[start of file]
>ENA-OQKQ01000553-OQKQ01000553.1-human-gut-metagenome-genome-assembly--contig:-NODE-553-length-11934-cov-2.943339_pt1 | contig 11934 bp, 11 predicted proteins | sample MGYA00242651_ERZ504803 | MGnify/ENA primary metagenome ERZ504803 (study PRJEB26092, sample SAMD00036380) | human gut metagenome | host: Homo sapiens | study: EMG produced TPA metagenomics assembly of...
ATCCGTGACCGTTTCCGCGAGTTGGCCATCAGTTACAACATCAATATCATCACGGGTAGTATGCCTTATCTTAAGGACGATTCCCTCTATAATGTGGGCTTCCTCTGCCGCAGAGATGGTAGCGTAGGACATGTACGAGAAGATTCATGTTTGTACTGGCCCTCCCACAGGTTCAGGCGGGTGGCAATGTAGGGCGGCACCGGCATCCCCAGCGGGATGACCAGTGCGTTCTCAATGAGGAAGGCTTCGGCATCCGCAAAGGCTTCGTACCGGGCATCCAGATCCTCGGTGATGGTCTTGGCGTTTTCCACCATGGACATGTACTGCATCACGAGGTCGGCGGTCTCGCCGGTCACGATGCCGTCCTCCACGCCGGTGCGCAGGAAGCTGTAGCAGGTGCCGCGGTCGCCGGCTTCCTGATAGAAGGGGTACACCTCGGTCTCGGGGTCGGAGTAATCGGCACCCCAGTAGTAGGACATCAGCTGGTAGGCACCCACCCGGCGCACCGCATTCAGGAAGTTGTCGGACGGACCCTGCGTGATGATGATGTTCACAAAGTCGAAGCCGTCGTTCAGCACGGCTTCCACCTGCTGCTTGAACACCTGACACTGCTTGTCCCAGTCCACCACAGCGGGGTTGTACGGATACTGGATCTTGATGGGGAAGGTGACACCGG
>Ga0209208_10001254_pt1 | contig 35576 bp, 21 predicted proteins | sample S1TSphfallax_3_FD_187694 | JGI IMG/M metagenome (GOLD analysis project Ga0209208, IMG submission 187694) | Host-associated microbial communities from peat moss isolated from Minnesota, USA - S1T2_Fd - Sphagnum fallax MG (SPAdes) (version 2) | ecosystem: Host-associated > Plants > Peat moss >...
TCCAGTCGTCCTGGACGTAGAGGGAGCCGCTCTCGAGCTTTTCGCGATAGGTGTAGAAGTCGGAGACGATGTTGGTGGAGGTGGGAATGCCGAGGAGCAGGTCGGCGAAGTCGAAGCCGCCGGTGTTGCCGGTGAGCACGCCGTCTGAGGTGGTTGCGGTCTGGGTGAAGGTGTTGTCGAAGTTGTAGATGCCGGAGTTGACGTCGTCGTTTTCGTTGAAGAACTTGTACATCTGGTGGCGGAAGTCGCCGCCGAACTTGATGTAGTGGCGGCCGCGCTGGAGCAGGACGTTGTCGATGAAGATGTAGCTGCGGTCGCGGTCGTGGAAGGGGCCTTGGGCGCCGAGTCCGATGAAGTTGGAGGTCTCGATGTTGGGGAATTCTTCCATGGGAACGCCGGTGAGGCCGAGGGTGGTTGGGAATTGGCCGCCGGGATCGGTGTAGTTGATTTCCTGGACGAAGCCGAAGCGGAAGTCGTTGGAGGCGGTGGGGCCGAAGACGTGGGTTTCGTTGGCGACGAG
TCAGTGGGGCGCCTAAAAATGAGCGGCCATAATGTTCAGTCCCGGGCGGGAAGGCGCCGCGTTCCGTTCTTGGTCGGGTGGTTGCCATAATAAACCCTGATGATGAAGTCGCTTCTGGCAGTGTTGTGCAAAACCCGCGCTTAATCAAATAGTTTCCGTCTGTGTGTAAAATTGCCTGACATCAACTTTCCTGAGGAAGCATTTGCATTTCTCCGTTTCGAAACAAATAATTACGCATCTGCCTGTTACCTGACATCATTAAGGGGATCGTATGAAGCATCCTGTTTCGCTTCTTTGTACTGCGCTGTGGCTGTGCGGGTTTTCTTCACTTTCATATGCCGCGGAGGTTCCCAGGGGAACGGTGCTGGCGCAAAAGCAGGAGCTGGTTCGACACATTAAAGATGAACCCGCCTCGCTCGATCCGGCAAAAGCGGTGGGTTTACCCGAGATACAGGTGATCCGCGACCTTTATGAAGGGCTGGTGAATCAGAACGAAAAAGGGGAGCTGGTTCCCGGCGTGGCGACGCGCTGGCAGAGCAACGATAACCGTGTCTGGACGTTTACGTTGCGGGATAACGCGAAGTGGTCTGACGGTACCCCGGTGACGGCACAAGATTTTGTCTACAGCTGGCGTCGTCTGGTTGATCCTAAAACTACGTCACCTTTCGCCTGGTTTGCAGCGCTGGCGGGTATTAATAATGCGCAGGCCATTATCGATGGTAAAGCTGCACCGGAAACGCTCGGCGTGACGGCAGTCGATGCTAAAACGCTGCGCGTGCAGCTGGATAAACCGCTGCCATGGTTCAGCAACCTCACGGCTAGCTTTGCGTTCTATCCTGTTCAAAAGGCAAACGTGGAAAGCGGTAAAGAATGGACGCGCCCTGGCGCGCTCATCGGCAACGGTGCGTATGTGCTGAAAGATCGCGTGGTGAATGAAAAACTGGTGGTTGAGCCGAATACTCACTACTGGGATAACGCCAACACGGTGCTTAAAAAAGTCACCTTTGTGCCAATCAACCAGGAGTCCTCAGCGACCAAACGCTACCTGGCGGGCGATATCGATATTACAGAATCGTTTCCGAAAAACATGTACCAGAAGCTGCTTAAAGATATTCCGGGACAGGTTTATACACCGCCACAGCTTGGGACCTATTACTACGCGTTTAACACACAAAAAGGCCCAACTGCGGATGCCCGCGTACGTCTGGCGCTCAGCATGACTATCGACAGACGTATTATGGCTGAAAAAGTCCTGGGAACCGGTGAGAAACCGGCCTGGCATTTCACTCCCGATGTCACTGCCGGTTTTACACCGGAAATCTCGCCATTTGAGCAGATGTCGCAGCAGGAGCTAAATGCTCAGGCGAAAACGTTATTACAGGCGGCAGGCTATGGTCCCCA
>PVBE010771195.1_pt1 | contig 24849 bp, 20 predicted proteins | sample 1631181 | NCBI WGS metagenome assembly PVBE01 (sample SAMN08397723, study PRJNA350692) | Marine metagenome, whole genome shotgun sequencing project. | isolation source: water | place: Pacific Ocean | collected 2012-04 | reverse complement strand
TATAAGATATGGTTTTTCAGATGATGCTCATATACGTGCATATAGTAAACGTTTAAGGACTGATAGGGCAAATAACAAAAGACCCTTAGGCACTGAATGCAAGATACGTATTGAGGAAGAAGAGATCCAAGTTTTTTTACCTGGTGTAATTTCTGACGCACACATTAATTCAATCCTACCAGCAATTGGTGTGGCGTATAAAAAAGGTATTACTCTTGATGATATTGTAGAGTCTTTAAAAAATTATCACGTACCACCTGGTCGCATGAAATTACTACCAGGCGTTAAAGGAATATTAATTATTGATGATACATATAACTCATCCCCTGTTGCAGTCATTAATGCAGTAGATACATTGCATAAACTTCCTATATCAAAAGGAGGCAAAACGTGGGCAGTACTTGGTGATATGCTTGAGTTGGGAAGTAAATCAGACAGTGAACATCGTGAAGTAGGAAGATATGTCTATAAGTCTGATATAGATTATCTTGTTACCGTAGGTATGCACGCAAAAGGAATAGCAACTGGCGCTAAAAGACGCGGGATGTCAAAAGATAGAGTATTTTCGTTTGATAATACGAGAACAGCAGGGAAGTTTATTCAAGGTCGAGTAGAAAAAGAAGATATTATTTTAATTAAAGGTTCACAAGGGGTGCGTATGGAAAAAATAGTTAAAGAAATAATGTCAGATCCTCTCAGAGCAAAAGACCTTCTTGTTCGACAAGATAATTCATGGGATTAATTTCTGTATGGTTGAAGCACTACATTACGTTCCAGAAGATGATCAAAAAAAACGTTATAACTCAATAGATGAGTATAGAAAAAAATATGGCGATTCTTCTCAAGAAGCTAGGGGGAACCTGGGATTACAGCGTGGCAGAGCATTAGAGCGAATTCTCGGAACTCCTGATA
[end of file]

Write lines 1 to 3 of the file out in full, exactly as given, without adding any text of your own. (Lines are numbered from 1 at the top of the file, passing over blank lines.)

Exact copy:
>ENA-OQKQ01000553-OQKQ01000553.1-human-gut-metagenome-genome-assembly--contig:-NODE-553-length-11934-cov-2.943339_pt1 | contig 11934 bp, 11 predicted proteins | sample MGYA00242651_ERZ504803 | MGnify/ENA primary metagenome ERZ504803 (study PRJEB26092, sample SAMD00036380) | human gut metagenome | host: Homo sapiens | study: EMG produced TPA metagenomics assembly of...
ATCCGTGACCGTTTCCGCGAGTTGGCCATCAGTTACAACATCAATATCATCACGGGTAGTATGCCTTATCTTAAGGACGATTCCCTCTATAATGTGGGCTTCCTCTGCCGCAGAGATGGTAGCGTAGGACATGTACGAGAAGATTCATGTTTGTACTGGCCCTCCCACAGGTTCAGGCGGGTGGCAATGTAGGGCGGCACCGGCATCCCCAGCGGGATGACCAGTGCGTTCTCAATGAGGAAGGCTTCGGCATCCGCAAAGGCTTCGTACCGGGCATCCAGATCCTCGGTGATGGTCTTGGCGTTTTCCACCATGGACATGTACTGCATCACGAGGTCGGCGGTCTCGCCGGTCACGATGCCGTCCTCCACGCCGGTGCGCAGGAAGCTGTAGCAGGTGCCGCGGTCGCCGGCTTCCTGATAGAAGGGGTACACCTCGGTCTCGGGGTCGGAGTAATCGGCACCCCAGTAGTAGGACATCAGCTGGTAGGCACCCACCCGGCGCACCGCATTCAGGAAGTTGTCGGACGGACCCTGCGTGATGATGATGTTCACAAAGTCGAAGCCGTCGTTCAGCACGGCTTCCACCTGCTGCTTGAACACCTGACACTGCTTGTCCCAGTCCACCACAGCGGGGTTGTACGGATACTGGATCTTGATGGGGAAGGTGACACCGG
>Ga0209208_10001254_pt1 | contig 35576 bp, 21 predicted proteins | sample S1TSphfallax_3_FD_187694 | JGI IMG/M metagenome (GOLD analysis project Ga0209208, IMG submission 187694) | Host-associated microbial communities from peat moss isolated from Minnesota, USA - S1T2_Fd - Sphagnum fallax MG (SPAdes) (version 2) | ecosystem: Host-associated > Plants > Peat moss >...